The Exegete Meets the Philosopher
There is also a brief note about Tillich here.
Professor Paul Tillich gave a lecture at Valparaiso University in Indiana while I was in school at Concordia, Ft. Wayne, Indiana. So a few of us ministerial students drove over to hear him. I wasn't impressed. But he said one thing that stuck with me as a marker of the division between European and American Christian theology. He asked, in answer to a question from a student,
What do you mean,
…the Son of God? Do you believe that the Eternal God actually had sex with Mary?
Answer the question.
If you answered yes, thank you for reading the New Testament carefully. The language in Luke is especially graphic, with the power of the Most High overshadowing Mary, a euphemism for human sexual mounting. Male sperm or not, her pregancy was His doing.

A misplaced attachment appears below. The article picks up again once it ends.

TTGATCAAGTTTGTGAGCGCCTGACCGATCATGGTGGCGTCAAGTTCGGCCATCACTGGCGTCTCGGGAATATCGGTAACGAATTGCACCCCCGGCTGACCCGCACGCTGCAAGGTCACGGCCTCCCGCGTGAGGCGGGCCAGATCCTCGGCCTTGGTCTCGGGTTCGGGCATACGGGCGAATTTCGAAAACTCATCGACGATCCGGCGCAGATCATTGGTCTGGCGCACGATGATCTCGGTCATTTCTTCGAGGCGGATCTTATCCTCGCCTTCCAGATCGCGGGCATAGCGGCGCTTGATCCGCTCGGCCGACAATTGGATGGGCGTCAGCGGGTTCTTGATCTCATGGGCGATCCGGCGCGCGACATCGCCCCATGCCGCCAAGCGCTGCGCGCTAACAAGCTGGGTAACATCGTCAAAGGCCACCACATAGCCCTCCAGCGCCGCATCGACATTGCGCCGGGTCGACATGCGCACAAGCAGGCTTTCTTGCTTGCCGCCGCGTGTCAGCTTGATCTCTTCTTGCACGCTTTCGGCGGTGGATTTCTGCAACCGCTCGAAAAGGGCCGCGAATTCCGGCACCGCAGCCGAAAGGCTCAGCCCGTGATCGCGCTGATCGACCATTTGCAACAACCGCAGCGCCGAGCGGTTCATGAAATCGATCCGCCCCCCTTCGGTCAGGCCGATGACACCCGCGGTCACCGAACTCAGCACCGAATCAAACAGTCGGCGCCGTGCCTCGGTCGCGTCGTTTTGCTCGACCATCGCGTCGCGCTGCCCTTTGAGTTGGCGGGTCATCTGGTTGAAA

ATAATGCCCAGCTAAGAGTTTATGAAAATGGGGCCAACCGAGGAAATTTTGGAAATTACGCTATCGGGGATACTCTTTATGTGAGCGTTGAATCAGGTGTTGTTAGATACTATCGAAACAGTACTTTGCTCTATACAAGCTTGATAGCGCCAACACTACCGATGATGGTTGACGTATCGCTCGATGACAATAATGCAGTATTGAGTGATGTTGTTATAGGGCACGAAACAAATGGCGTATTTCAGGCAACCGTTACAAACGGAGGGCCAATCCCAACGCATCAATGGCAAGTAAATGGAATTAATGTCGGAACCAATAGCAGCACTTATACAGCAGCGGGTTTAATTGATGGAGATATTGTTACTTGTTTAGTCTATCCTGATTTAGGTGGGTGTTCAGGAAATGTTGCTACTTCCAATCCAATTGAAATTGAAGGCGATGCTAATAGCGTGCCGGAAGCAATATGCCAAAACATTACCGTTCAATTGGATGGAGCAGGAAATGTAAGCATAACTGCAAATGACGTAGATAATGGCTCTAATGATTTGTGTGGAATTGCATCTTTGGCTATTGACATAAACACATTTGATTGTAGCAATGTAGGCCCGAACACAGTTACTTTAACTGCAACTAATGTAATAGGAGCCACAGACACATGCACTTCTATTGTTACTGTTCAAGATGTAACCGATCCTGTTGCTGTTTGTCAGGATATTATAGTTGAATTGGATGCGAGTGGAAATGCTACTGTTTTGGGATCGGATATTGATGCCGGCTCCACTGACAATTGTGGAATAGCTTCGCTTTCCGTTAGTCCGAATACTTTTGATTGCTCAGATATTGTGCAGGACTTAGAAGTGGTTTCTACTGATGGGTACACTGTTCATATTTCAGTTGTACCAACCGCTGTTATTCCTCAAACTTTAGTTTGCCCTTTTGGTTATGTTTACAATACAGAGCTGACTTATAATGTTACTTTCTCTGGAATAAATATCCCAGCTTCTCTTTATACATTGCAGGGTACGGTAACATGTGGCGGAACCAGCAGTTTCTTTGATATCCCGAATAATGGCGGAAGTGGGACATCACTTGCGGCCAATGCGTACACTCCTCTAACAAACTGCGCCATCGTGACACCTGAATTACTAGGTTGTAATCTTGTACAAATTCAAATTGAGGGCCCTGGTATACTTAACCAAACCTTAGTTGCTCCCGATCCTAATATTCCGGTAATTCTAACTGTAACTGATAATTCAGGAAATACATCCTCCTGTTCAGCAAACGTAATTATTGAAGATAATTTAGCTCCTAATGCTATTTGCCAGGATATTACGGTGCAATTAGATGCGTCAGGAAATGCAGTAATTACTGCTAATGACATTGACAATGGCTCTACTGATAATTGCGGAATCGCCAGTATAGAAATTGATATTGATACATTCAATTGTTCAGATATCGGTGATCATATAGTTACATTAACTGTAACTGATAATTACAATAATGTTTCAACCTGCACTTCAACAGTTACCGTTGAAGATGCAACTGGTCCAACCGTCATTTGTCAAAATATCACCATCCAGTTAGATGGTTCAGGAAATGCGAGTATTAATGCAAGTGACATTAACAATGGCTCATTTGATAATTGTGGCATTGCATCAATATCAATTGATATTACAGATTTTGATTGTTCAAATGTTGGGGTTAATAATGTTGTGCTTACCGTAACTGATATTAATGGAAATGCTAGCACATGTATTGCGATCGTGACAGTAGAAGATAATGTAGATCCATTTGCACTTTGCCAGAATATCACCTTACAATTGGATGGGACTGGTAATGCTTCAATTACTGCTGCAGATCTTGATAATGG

If you answered no, here is a second question. Tillich wants us to question the concept of
Son of God. But the answer to that question is clear: Geshua the Christ. He defines
Son of God. He who was born of the Virgin Mary. Here is my question for Paul Tillich: Who, or what, is
the Eternal God? See, that is where Tillich goes wrong. He is rejecting the biblical God, the God who ate lunch with Abraham, walked in the Garden, loved David, talked with Moshe, and bled and died on a cross. Tillich's God is rather the Perfect Light of Plato, the Prime Mover of Aristotle, the cold and distant God of philosophy. Such a God cannot possibly be mixed up in the blood and mud of birth and death.
I did not force this choice, Scripture does not force this choice, Tillich's question forces this choice. Is the biblical God identical to Aristotle's God? Or, even worse, did Aristotle get it right and Moshe get it wrong? I am talking about the incarnation of JHWH/Geshua. It is THE offense. For either Geshua and the New Testament (and the Original Testament, for that matter) are wrong or our concept of an abstract Supreme Being is wrong.
I'm not going with Tillich and the Europeans.
I'm going with Scripture and Occam.